You can’t fault them for originality.
Red Dead Redemption 2 (Oct. 26)
I’m not a huge fan of the “Red Dead” series. Not for any real reason, I just never really got into it. If you summed up all the time I’ve spent playing “Red Dead” over the years and combined it with all the time I’ve spent watching “Red Dead” cutscenes online and reading “Red Dead” plot synopses, it’d probably total up to a little more than 45 minutes.
No, this is here because, good or bad, it is going to be the biggest hit of the fall. Because I’m going to get it, and, chances are, you’re going to get it, too. It’s the first open world title from Rockstar Games to come out since 2013’s “Grand Theft Auto V,” and these games don’t sell like normal games. “GTA V” remains one of the most best-selling, fastest selling and highest grossing media products ever. As of last April, the game had shipped 95 million copies — that’s with an initial sale price of $60 per game.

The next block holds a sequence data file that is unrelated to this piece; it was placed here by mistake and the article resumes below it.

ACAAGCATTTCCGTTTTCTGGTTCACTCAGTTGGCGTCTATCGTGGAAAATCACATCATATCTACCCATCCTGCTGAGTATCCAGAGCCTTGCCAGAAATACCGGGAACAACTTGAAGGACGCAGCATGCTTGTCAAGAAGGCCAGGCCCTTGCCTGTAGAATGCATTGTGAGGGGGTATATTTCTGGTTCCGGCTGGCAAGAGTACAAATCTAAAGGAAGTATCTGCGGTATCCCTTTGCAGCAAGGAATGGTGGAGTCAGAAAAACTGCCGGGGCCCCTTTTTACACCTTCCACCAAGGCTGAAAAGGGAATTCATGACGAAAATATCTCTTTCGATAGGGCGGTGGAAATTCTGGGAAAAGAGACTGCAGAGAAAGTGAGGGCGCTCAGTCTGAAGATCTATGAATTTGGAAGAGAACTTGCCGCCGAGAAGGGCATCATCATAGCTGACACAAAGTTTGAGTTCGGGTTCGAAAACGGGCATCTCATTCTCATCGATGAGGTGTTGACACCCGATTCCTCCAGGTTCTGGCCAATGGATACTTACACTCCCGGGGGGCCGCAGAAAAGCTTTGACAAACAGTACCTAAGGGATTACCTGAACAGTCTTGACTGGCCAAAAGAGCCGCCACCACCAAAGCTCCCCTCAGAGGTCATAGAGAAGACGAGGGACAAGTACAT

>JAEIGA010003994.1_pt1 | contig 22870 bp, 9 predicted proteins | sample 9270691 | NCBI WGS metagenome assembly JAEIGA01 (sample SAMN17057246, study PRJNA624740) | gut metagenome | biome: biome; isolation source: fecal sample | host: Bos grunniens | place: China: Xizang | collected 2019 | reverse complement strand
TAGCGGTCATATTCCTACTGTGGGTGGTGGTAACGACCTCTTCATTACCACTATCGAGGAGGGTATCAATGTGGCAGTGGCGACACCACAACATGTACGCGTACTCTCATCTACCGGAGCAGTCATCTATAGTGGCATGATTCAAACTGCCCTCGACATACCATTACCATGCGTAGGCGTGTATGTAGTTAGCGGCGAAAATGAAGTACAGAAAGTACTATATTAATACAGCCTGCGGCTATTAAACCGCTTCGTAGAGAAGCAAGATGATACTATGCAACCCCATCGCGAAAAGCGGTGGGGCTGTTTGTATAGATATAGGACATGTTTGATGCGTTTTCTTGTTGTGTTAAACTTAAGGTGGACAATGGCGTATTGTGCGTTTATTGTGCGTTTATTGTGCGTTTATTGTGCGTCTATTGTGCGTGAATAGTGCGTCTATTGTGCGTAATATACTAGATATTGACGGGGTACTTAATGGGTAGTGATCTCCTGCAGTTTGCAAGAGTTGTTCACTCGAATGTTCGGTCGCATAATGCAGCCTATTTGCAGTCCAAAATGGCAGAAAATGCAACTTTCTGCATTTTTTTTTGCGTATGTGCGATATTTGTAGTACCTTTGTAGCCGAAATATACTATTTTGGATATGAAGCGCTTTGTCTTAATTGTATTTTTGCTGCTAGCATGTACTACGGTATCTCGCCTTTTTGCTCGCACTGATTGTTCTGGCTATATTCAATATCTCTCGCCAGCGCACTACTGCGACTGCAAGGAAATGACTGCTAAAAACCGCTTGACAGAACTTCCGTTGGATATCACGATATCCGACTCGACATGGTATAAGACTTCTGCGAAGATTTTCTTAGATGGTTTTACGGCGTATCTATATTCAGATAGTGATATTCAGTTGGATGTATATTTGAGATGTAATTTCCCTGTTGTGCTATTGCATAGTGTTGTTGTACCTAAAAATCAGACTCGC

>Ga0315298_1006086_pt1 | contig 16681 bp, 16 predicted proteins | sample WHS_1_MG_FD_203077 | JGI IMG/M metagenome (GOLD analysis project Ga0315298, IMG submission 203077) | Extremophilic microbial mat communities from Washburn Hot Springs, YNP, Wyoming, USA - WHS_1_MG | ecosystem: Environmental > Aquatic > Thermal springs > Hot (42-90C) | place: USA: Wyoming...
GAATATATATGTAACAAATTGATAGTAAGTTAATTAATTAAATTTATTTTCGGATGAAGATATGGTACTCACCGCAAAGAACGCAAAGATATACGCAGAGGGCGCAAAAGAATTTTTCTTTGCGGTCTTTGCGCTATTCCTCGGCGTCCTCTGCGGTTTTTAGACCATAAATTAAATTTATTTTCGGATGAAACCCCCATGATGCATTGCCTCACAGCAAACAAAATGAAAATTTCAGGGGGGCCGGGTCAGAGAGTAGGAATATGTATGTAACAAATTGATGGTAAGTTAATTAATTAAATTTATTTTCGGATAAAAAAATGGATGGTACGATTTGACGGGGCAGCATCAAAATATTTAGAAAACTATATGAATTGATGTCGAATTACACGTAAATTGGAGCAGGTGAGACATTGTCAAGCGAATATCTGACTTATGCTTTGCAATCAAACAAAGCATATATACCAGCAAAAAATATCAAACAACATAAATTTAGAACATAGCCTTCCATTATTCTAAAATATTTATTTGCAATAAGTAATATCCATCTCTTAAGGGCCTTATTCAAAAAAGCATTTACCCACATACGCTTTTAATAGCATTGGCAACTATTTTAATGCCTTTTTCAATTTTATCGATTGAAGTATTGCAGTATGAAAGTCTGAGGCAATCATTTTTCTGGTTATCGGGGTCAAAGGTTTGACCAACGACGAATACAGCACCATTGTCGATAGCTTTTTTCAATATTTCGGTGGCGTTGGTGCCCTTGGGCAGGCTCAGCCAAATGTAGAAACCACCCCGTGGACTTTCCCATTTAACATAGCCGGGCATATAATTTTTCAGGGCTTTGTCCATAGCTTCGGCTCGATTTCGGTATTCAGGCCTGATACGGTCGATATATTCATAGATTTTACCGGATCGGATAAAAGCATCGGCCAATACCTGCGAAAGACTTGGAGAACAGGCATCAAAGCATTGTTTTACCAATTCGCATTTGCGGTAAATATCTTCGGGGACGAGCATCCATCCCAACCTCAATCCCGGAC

“Red Dead Revolver” came out way back in 2004. The series doesn’t have nearly the history “Grand Theft Auto” does, but that doesn’t seem to have slowed the hype train for this game in the slightest. I could speculate as to why — Rockstar has been marketing this game very aggressively, the industry as a whole is starved for good western-themed games, and “Red Dead Redemption” came to Xbox One’s backwards compatibility program in 2016, introducing the series to a new generation. But the reasons don’t really matter: The effect is the same. Come Oct. 26, there’s gonna be a line out the door of State Street’s GameStop.
Spyro Reignited Trilogy (Nov. 13)